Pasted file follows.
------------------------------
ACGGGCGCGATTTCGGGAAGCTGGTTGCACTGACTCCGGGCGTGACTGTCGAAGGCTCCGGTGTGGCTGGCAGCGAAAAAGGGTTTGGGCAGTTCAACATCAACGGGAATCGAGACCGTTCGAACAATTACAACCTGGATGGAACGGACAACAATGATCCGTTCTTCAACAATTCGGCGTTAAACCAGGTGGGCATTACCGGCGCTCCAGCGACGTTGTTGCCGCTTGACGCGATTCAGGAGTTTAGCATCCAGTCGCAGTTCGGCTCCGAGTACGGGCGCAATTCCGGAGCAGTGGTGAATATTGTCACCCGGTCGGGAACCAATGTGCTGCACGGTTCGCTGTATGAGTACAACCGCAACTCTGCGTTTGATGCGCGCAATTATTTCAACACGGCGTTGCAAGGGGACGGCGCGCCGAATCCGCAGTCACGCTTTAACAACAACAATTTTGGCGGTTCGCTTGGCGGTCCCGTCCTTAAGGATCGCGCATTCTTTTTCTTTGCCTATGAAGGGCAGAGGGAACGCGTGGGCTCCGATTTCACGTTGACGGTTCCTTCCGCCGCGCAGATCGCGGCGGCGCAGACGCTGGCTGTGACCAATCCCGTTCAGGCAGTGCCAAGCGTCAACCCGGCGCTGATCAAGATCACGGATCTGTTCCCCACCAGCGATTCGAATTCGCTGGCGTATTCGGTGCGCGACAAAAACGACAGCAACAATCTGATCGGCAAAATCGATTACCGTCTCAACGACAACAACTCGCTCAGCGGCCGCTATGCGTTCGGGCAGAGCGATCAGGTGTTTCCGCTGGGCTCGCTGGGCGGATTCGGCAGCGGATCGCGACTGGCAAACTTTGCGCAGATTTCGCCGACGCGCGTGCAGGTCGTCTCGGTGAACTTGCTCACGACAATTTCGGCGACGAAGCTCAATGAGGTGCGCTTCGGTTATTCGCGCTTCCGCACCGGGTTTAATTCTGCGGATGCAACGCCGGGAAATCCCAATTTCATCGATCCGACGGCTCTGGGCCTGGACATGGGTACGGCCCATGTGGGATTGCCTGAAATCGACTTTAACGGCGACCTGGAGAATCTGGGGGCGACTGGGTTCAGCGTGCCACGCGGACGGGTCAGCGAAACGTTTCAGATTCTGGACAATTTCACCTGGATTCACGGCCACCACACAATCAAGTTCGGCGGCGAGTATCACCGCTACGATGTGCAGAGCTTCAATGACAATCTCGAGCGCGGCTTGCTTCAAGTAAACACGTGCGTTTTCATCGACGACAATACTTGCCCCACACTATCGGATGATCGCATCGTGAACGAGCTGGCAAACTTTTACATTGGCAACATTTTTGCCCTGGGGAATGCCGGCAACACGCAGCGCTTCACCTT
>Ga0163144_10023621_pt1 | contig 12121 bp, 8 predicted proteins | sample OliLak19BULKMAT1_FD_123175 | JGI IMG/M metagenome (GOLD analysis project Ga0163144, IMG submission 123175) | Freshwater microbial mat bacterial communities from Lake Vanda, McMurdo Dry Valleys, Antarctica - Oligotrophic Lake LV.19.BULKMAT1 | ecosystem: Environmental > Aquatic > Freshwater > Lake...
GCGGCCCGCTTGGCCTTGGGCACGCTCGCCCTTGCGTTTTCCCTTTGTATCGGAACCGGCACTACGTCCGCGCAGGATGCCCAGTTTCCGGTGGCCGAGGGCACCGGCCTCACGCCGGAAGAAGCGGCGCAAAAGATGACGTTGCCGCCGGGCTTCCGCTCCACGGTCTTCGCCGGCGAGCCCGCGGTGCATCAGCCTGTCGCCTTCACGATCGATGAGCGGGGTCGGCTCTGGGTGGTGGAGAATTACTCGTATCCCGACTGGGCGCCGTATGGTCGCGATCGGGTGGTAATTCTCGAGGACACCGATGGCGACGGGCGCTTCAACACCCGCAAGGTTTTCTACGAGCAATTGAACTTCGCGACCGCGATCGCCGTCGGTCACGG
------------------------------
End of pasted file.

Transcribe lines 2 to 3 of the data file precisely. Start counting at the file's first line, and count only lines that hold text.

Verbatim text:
>Ga0163144_10023621_pt1 | contig 12121 bp, 8 predicted proteins | sample OliLak19BULKMAT1_FD_123175 | JGI IMG/M metagenome (GOLD analysis project Ga0163144, IMG submission 123175) | Freshwater microbial mat bacterial communities from Lake Vanda, McMurdo Dry Valleys, Antarctica - Oligotrophic Lake LV.19.BULKMAT1 | ecosystem: Environmental > Aquatic > Freshwater > Lake...
GCGGCCCGCTTGGCCTTGGGCACGCTCGCCCTTGCGTTTTCCCTTTGTATCGGAACCGGCACTACGTCCGCGCAGGATGCCCAGTTTCCGGTGGCCGAGGGCACCGGCCTCACGCCGGAAGAAGCGGCGCAAAAGATGACGTTGCCGCCGGGCTTCCGCTCCACGGTCTTCGCCGGCGAGCCCGCGGTGCATCAGCCTGTCGCCTTCACGATCGATGAGCGGGGTCGGCTCTGGGTGGTGGAGAATTACTCGTATCCCGACTGGGCGCCGTATGGTCGCGATCGGGTGGTAATTCTCGAGGACACCGATGGCGACGGGCGCTTCAACACCCGCAAGGTTTTCTACGAGCAATTGAACTTCGCGACCGCGATCGCCGTCGGTCACGG